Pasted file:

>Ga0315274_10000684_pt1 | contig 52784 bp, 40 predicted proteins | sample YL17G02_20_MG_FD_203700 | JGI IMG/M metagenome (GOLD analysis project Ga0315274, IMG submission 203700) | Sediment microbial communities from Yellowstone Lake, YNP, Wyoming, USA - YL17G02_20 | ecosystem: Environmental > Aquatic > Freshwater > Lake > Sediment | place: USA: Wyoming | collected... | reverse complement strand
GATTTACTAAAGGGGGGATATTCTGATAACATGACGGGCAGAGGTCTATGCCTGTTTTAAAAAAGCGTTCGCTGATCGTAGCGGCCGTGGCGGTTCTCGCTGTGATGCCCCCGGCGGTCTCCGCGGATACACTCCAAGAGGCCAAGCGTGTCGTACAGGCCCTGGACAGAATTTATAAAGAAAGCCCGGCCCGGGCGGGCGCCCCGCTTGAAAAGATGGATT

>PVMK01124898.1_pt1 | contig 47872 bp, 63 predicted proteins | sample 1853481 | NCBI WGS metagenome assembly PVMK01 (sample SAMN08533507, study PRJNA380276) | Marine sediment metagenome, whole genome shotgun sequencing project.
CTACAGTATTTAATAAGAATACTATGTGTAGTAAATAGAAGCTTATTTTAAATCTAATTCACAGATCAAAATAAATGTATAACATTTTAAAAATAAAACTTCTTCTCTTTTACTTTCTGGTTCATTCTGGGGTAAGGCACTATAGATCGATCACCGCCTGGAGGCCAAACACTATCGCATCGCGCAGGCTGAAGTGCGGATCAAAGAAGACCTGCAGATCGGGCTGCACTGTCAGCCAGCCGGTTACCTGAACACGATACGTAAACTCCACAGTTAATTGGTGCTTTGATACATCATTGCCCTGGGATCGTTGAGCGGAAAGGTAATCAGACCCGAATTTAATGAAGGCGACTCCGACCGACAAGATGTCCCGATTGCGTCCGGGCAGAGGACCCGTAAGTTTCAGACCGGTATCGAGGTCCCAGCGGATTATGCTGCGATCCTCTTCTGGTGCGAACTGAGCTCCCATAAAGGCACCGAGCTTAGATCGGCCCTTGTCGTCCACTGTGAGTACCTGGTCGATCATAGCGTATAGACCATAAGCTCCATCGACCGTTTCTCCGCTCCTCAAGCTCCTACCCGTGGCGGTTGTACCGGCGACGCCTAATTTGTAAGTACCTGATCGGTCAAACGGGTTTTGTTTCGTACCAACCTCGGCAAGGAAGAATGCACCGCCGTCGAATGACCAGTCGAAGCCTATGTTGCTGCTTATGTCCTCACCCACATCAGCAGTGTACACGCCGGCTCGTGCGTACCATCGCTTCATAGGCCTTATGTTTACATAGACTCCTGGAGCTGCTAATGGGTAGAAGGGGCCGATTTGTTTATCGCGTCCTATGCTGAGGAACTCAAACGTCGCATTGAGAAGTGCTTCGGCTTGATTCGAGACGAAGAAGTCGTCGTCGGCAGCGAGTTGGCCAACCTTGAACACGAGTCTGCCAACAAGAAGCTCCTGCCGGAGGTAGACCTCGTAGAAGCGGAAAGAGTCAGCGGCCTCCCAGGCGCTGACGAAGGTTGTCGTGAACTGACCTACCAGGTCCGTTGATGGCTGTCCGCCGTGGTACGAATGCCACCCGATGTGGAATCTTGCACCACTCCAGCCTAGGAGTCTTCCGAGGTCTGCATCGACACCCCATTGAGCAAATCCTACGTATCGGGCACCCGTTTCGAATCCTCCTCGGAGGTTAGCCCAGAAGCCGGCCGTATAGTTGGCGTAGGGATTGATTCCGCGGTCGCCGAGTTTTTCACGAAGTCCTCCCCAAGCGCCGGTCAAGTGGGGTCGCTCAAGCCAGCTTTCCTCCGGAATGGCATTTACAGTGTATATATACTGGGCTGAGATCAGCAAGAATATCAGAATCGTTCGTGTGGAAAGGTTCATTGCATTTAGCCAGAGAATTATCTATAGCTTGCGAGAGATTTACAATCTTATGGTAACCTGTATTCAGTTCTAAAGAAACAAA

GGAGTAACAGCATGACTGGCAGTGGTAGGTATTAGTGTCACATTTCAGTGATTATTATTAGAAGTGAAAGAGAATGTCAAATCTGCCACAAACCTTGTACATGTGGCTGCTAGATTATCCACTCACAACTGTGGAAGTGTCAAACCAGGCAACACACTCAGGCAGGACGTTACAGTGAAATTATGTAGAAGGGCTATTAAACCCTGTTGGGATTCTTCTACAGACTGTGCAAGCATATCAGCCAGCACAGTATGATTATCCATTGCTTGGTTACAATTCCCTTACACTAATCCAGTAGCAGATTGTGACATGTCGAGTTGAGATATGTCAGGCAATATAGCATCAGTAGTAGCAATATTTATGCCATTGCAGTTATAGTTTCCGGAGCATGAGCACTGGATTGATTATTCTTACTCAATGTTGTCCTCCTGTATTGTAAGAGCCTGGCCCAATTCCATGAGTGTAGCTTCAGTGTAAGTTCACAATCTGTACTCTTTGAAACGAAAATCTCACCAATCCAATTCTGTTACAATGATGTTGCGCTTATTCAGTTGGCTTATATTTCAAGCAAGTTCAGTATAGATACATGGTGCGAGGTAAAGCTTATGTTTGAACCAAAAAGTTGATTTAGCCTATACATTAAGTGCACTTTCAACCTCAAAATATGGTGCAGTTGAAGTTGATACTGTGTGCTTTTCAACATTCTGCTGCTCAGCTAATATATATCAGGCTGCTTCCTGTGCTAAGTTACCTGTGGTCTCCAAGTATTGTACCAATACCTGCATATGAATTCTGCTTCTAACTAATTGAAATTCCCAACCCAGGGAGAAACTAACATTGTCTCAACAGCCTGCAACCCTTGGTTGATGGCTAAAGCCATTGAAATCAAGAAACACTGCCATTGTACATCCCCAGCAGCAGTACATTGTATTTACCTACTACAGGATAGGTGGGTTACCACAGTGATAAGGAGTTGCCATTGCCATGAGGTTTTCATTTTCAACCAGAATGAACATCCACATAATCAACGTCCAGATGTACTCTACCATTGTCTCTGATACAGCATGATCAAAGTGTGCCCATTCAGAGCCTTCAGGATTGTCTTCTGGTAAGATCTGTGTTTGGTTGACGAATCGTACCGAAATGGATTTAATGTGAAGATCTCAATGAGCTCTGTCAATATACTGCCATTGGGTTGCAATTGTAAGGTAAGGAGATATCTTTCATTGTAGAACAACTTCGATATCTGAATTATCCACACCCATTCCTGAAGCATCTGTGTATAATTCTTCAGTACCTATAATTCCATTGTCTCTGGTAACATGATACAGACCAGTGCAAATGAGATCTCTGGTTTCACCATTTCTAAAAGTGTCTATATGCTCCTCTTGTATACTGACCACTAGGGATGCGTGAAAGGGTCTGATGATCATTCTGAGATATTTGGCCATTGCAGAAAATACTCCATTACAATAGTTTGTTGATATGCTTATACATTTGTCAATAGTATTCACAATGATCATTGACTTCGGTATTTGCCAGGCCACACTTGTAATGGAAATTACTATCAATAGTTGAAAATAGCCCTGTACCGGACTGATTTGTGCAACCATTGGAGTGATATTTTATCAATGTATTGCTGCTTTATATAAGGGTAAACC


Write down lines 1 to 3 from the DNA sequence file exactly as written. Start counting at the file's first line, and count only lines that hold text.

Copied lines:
>Ga0315274_10000684_pt1 | contig 52784 bp, 40 predicted proteins | sample YL17G02_20_MG_FD_203700 | JGI IMG/M metagenome (GOLD analysis project Ga0315274, IMG submission 203700) | Sediment microbial communities from Yellowstone Lake, YNP, Wyoming, USA - YL17G02_20 | ecosystem: Environmental > Aquatic > Freshwater > Lake > Sediment | place: USA: Wyoming | collected... | reverse complement strand
GATTTACTAAAGGGGGGATATTCTGATAACATGACGGGCAGAGGTCTATGCCTGTTTTAAAAAAGCGTTCGCTGATCGTAGCGGCCGTGGCGGTTCTCGCTGTGATGCCCCCGGCGGTCTCCGCGGATACACTCCAAGAGGCCAAGCGTGTCGTACAGGCCCTGGACAGAATTTATAAAGAAAGCCCGGCCCGGGCGGGCGCCCCGCTTGAAAAGATGGATT

>PVMK01124898.1_pt1 | contig 47872 bp, 63 predicted proteins | sample 1853481 | NCBI WGS metagenome assembly PVMK01 (sample SAMN08533507, study PRJNA380276) | Marine sediment metagenome, whole genome shotgun sequencing project.